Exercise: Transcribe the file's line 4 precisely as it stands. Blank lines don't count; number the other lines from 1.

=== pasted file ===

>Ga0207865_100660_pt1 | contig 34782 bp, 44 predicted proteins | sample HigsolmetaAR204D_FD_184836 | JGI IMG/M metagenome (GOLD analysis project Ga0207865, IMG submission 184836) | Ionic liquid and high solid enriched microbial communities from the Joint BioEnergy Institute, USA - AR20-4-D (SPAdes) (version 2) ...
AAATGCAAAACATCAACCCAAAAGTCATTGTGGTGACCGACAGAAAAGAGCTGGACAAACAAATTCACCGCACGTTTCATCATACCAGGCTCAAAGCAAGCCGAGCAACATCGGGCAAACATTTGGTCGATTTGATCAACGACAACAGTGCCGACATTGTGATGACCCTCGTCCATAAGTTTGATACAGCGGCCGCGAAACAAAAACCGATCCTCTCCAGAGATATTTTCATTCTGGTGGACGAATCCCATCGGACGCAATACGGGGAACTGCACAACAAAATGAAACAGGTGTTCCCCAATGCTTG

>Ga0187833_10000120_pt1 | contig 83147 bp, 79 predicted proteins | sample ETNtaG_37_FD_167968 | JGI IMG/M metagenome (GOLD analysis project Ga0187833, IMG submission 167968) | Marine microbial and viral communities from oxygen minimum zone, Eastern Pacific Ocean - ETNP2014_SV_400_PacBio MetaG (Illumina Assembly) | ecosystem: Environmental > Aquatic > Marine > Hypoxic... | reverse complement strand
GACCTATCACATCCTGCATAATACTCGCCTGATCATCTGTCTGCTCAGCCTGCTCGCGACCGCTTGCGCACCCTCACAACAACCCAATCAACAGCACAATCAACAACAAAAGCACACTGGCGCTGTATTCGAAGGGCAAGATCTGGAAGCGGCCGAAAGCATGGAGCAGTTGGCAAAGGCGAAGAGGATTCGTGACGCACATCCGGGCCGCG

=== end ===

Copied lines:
GACCTATCACATCCTGCATAATACTCGCCTGATCATCTGTCTGCTCAGCCTGCTCGCGACCGCTTGCGCACCCTCACAACAACCCAATCAACAGCACAATCAACAACAAAAGCACACTGGCGCTGTATTCGAAGGGCAAGATCTGGAAGCGGCCGAAAGCATGGAGCAGTTGGCAAAGGCGAAGAGGATTCGTGACGCACATCCGGGCCGCG